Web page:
'Corrupt' Post Office wants billions more
As nearly R3-billion in payments to irregularly appointed labour brokers is wiped off the Post Office's slate, the state entity is asking Treasury for a multi-billion rand bailout.
A day after new Post Office CEO Mark Barnes met Treasury officials on Monday requesting a cash injection of R2.5-billion-R3.5-billion, Public Protector Thuli Madonsela delivered a report on "deep-rooted" corruption in the Post Office.
The Post Office is supported by a R4-billion state guarantee.
Barnes painted a bleak picture of the financial position of the Post Office, which he said was due to make a loss of more than R1-billion in the 2015-2016 financial year, almost similar to the "disastrous" result of the previous year when, it had a loss of R1.5-billion.
Barnes, who joined the Post Office last month, said the lack of cash translated to operational paralysis and the loss of clients.
Acting chief financial officer Nichola Dewar told parliament's postal services and telecommunications portfolio committee that delivery standards within the Post Office were quite poor because there was no cash to invest in the business. She said R1.5-billion had been raised against the R4-billion state guarantee, but this had been used for operations.
Madonsela's investigation is one of three probes into the Post Office. The others, by auditing firm KPMG and the Special Investigating Unit, have found fraud, and wasteful and irregular expenditure.
In her report, "Postponed Delivery", she highlighted over a decade's corruption, deceit, millions of rands in fruitless expenditure, circumspect resignations and apparent deliberate hindrance to her office's investigation. All of this was carried out amid economic challenges that adversely affected service delivery.
While the R2.7-billion paid to labour brokers has in large part been written off because of a lack of "important documents, with very few provided to us", Madonsela was adamant the Post Office should repay millions of rands spent on its national headquarters.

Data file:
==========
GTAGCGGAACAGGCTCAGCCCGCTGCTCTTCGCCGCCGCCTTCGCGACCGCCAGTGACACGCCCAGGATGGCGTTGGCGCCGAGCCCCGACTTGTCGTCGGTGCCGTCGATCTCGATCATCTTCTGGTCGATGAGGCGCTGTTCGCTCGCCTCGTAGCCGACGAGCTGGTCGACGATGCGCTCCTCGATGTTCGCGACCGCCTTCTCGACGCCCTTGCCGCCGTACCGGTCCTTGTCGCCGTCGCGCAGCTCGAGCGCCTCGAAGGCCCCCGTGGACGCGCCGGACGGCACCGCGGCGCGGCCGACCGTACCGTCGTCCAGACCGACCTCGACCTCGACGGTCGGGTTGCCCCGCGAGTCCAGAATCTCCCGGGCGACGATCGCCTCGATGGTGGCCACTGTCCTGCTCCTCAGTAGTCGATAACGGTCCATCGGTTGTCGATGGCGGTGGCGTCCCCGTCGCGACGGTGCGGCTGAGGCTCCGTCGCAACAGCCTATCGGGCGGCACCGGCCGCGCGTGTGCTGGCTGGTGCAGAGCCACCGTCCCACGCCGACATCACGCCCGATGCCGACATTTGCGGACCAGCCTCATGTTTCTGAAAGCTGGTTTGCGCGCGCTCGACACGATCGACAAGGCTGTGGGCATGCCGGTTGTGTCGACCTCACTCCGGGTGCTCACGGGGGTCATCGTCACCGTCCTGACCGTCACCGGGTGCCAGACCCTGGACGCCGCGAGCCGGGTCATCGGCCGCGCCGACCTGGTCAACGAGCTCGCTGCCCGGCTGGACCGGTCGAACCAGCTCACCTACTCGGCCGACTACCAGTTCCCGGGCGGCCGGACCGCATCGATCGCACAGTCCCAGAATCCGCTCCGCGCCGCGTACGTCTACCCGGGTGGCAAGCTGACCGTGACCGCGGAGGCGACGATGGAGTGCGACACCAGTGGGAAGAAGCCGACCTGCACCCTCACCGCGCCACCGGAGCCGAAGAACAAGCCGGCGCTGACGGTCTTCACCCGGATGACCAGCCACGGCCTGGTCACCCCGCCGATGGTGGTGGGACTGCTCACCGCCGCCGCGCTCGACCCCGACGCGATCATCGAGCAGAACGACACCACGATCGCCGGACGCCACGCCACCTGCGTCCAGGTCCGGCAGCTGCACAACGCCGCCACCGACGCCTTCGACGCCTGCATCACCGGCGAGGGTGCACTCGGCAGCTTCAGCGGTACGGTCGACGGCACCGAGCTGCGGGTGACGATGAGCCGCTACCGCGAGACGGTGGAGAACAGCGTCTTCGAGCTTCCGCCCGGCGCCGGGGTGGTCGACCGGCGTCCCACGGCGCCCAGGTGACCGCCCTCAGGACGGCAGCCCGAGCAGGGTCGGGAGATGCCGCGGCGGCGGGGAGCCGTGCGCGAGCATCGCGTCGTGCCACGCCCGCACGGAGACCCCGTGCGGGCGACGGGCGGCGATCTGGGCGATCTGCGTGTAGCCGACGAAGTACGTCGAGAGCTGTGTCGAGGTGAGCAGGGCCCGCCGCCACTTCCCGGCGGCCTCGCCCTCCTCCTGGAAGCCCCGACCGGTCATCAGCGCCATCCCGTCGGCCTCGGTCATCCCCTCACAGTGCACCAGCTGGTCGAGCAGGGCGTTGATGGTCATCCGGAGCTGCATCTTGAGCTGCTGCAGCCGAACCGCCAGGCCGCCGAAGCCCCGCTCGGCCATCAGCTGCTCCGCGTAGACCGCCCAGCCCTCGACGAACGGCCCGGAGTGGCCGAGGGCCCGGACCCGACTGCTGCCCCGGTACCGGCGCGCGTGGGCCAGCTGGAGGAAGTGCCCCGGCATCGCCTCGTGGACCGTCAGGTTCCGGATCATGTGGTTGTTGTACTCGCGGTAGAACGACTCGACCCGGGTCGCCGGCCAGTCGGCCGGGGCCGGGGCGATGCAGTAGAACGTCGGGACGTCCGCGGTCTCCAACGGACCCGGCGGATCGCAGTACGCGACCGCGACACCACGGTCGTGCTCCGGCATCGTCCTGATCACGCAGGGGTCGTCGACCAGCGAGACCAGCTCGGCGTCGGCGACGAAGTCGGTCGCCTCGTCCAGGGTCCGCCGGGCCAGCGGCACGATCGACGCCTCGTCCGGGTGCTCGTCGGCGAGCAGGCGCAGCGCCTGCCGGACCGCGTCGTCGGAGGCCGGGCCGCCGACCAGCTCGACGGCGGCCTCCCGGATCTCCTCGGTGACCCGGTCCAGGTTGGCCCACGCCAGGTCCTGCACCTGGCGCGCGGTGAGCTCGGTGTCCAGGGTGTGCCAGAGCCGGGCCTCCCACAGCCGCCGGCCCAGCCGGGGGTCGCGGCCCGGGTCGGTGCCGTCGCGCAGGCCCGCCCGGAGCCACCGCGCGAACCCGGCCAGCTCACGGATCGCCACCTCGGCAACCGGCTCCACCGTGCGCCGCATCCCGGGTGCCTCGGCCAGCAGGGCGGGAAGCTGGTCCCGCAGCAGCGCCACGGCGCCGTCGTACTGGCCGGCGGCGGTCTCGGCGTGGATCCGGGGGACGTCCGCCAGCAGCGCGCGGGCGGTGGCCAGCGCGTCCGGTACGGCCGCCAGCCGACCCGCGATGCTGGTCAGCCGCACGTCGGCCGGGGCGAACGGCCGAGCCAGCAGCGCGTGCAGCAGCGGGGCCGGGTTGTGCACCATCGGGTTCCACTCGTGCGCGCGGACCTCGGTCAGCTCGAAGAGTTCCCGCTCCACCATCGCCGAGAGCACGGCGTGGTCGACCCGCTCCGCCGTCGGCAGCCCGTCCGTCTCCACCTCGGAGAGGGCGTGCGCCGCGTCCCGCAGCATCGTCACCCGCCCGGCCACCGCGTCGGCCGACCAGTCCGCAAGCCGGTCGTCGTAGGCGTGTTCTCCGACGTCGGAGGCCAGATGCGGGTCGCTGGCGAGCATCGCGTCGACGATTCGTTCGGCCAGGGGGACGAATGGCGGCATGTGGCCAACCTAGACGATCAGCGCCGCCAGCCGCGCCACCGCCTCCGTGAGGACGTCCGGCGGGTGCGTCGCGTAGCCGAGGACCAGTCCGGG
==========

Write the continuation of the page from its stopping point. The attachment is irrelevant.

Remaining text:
Central to her report, a culmination of a four-year investigation after complaints by the Communications Workers Union, is the R22-million the Post Office paid in rent for its national headquarters, which stood empty for 10 months. The offices were moved from Pretoria city centre to Eco Point Office Park in Centurion in 2010.
Madonsela said the relocation constituted "fruitless and wasteful expenditure", with R2.3-million rent paid every month, while the building stood empty for the first 10 months of occupation.
"The acquisition of a 10-year lease for R161-million was tainted by procurement irregularities and corruption.
"Despite this being carried out at the height of economic challenges, which adversely affected service delivery, and which occurred while it implemented severe cost-cutting measures, the Post Office management and board of directors went ahead and procured their current national offices."
She said the Post Office's board had relied on misrepresentation of facts and falsified information regarding structural defects in the National Postal Centre, where the Post Office was accommodated.
"The Post Office failed to ensure the acquisition of the Centurion building was preceded by competitive bidding processes ... with the lease not fair, transparent or equitable."
Madonsela said despite action against officials, which saw some resign and others disciplined before the completion of her investigation, the Post Office failed to, on receiving the KPMG report, "expeditiously" review the deal in light of the finding of corruption.
Madonsela slammed the Post Office over procurement strategies, especially with labour brokers.
"The Post Office irregularly appointed and utilised labour brokers from 2002 to 2012, with some having expired contracts and others having no written contracts. The total amount involved in the procurement of labour brokers was R2.7-billion. As these relationships were not properly regulated and the billing difficult, if not impossible, to control to prevent over and false billing, it cannot be said that the runaway expenditure involved did not contribute to the Post Office's current cash-flow problems."
She said because of the lack of documents around the procurement of labour brokers it would be difficult to recover all of the money spent on such services. "However KPMG received some of these documents so we are demanding the Post Office follow its recommendations around the procurement of labour brokers and the recovery of the monies that they can."
Madonsela has also ordered the Post Office to recover the R22-million paid in rent, carry out the KPMG and SIU recommendations and ensure that all evidence on corruption is given to the police.
Post Office spokesman Johan Kruger said: "We will ensure that her remedial actions are fully implemented." Additional reporting by Bloomberg